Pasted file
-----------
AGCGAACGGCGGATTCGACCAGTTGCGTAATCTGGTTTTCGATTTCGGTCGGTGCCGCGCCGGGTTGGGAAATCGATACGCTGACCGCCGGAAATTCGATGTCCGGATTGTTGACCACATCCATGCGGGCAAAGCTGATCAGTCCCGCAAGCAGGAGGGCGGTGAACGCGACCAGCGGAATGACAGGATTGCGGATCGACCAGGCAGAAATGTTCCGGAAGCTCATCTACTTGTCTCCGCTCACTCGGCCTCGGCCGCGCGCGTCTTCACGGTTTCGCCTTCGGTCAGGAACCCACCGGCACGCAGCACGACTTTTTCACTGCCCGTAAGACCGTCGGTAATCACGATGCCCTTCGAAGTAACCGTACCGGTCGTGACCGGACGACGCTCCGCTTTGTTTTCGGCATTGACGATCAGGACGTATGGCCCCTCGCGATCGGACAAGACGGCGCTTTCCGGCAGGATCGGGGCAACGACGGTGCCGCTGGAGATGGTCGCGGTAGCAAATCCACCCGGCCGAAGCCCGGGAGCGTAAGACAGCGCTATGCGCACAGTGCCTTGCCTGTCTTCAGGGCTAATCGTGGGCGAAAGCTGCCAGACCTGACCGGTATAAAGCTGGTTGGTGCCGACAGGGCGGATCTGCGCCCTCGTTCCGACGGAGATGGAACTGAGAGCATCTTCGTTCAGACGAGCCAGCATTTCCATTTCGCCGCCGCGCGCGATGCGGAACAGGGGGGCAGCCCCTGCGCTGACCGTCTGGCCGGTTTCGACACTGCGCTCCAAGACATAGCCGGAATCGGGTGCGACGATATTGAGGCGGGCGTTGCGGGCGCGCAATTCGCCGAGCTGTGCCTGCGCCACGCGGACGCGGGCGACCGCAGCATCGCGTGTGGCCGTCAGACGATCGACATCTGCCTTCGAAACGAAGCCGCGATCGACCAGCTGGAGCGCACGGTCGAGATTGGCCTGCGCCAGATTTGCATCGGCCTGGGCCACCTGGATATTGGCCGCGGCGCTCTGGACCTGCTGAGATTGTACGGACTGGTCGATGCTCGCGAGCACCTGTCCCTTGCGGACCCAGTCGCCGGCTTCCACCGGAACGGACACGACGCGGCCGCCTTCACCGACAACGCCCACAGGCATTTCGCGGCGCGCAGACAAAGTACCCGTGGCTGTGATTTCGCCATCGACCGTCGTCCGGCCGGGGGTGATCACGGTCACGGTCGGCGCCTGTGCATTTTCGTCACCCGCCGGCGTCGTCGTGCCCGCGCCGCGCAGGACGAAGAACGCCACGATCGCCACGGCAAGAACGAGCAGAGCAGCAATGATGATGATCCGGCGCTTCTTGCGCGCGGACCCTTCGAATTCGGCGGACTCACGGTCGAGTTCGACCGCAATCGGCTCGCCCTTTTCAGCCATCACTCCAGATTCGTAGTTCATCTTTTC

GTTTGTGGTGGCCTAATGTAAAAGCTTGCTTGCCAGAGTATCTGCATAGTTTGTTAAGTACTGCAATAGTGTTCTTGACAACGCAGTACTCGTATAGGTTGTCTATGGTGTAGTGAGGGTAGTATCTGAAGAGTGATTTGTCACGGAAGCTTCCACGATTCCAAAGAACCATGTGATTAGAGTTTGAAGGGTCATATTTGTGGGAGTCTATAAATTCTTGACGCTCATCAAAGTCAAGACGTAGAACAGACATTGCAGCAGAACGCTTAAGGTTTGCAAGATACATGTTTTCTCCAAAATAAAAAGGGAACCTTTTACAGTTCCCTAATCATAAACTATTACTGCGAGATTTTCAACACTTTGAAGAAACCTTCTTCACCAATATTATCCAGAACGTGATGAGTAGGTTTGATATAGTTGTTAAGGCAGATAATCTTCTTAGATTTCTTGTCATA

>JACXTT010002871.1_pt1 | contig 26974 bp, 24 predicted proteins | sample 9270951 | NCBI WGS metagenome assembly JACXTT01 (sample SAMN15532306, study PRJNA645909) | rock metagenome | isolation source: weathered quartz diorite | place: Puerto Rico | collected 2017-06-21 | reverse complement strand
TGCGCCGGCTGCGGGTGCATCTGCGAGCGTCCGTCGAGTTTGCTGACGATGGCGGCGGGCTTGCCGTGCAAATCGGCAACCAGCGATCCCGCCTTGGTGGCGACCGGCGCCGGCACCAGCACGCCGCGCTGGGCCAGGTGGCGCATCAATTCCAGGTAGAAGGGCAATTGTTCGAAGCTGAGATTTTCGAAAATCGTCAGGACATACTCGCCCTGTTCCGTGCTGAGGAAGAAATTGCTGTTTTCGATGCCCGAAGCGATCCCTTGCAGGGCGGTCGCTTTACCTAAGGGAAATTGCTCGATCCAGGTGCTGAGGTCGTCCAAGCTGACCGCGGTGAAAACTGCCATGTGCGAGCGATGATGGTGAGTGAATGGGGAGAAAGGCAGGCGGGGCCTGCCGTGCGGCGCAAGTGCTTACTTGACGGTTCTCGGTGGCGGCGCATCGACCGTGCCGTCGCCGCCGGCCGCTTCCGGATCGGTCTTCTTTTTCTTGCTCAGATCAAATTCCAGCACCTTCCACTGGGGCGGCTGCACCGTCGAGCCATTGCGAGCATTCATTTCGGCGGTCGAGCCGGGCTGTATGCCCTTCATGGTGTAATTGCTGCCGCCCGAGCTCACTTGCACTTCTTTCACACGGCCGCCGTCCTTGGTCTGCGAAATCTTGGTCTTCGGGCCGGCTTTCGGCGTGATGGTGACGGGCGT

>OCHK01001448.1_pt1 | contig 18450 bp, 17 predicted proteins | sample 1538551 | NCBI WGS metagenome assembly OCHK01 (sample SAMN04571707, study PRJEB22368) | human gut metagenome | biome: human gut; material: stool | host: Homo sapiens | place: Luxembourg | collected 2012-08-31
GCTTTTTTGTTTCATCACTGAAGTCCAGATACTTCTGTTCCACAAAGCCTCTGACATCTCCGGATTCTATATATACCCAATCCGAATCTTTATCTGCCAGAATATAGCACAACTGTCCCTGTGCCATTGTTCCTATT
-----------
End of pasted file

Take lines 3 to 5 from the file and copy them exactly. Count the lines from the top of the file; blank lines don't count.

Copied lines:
>JACXTT010002871.1_pt1 | contig 26974 bp, 24 predicted proteins | sample 9270951 | NCBI WGS metagenome assembly JACXTT01 (sample SAMN15532306, study PRJNA645909) | rock metagenome | isolation source: weathered quartz diorite | place: Puerto Rico | collected 2017-06-21 | reverse complement strand
TGCGCCGGCTGCGGGTGCATCTGCGAGCGTCCGTCGAGTTTGCTGACGATGGCGGCGGGCTTGCCGTGCAAATCGGCAACCAGCGATCCCGCCTTGGTGGCGACCGGCGCCGGCACCAGCACGCCGCGCTGGGCCAGGTGGCGCATCAATTCCAGGTAGAAGGGCAATTGTTCGAAGCTGAGATTTTCGAAAATCGTCAGGACATACTCGCCCTGTTCCGTGCTGAGGAAGAAATTGCTGTTTTCGATGCCCGAAGCGATCCCTTGCAGGGCGGTCGCTTTACCTAAGGGAAATTGCTCGATCCAGGTGCTGAGGTCGTCCAAGCTGACCGCGGTGAAAACTGCCATGTGCGAGCGATGATGGTGAGTGAATGGGGAGAAAGGCAGGCGGGGCCTGCCGTGCGGCGCAAGTGCTTACTTGACGGTTCTCGGTGGCGGCGCATCGACCGTGCCGTCGCCGCCGGCCGCTTCCGGATCGGTCTTCTTTTTCTTGCTCAGATCAAATTCCAGCACCTTCCACTGGGGCGGCTGCACCGTCGAGCCATTGCGAGCATTCATTTCGGCGGTCGAGCCGGGCTGTATGCCCTTCATGGTGTAATTGCTGCCGCCCGAGCTCACTTGCACTTCTTTCACACGGCCGCCGTCCTTGGTCTGCGAAATCTTGGTCTTCGGGCCGGCTTTCGGCGTGATGGTGACGGGCGT

>OCHK01001448.1_pt1 | contig 18450 bp, 17 predicted proteins | sample 1538551 | NCBI WGS metagenome assembly OCHK01 (sample SAMN04571707, study PRJEB22368) | human gut metagenome | biome: human gut; material: stool | host: Homo sapiens | place: Luxembourg | collected 2012-08-31